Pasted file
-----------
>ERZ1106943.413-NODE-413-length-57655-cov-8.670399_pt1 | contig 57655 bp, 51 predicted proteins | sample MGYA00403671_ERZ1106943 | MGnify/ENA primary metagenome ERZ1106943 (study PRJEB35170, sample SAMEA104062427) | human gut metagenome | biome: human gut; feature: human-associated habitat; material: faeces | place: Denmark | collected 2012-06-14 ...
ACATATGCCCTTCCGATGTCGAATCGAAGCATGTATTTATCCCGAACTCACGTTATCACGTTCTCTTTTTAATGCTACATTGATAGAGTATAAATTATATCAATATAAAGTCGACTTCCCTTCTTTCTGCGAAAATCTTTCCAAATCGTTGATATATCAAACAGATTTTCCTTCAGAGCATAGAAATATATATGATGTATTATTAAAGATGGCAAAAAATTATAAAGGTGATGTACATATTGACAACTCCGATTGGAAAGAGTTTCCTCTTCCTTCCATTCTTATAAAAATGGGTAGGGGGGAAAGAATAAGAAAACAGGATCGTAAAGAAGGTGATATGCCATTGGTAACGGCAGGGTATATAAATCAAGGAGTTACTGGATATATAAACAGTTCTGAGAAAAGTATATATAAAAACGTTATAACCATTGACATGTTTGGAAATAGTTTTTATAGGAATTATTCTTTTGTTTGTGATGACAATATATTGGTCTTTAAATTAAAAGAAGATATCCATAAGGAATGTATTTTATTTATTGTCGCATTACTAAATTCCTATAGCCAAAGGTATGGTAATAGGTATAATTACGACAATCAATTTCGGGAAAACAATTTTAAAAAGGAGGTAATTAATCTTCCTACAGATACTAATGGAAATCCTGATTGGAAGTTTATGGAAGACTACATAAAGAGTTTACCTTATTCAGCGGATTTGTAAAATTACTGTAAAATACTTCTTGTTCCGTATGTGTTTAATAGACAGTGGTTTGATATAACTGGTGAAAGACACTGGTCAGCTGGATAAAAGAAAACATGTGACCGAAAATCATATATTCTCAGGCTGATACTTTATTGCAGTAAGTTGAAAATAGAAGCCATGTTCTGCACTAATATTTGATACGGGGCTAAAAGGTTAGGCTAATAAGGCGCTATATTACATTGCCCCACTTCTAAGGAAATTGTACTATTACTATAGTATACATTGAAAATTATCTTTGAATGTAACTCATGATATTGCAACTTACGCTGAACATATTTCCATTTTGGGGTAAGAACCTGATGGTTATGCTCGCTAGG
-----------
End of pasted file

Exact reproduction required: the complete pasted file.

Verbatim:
>ERZ1106943.413-NODE-413-length-57655-cov-8.670399_pt1 | contig 57655 bp, 51 predicted proteins | sample MGYA00403671_ERZ1106943 | MGnify/ENA primary metagenome ERZ1106943 (study PRJEB35170, sample SAMEA104062427) | human gut metagenome | biome: human gut; feature: human-associated habitat; material: faeces | place: Denmark | collected 2012-06-14 ...
ACATATGCCCTTCCGATGTCGAATCGAAGCATGTATTTATCCCGAACTCACGTTATCACGTTCTCTTTTTAATGCTACATTGATAGAGTATAAATTATATCAATATAAAGTCGACTTCCCTTCTTTCTGCGAAAATCTTTCCAAATCGTTGATATATCAAACAGATTTTCCTTCAGAGCATAGAAATATATATGATGTATTATTAAAGATGGCAAAAAATTATAAAGGTGATGTACATATTGACAACTCCGATTGGAAAGAGTTTCCTCTTCCTTCCATTCTTATAAAAATGGGTAGGGGGGAAAGAATAAGAAAACAGGATCGTAAAGAAGGTGATATGCCATTGGTAACGGCAGGGTATATAAATCAAGGAGTTACTGGATATATAAACAGTTCTGAGAAAAGTATATATAAAAACGTTATAACCATTGACATGTTTGGAAATAGTTTTTATAGGAATTATTCTTTTGTTTGTGATGACAATATATTGGTCTTTAAATTAAAAGAAGATATCCATAAGGAATGTATTTTATTTATTGTCGCATTACTAAATTCCTATAGCCAAAGGTATGGTAATAGGTATAATTACGACAATCAATTTCGGGAAAACAATTTTAAAAAGGAGGTAATTAATCTTCCTACAGATACTAATGGAAATCCTGATTGGAAGTTTATGGAAGACTACATAAAGAGTTTACCTTATTCAGCGGATTTGTAAAATTACTGTAAAATACTTCTTGTTCCGTATGTGTTTAATAGACAGTGGTTTGATATAACTGGTGAAAGACACTGGTCAGCTGGATAAAAGAAAACATGTGACCGAAAATCATATATTCTCAGGCTGATACTTTATTGCAGTAAGTTGAAAATAGAAGCCATGTTCTGCACTAATATTTGATACGGGGCTAAAAGGTTAGGCTAATAAGGCGCTATATTACATTGCCCCACTTCTAAGGAAATTGTACTATTACTATAGTATACATTGAAAATTATCTTTGAATGTAACTCATGATATTGCAACTTACGCTGAACATATTTCCATTTTGGGGTAAGAACCTGATGGTTATGCTCGCTAGG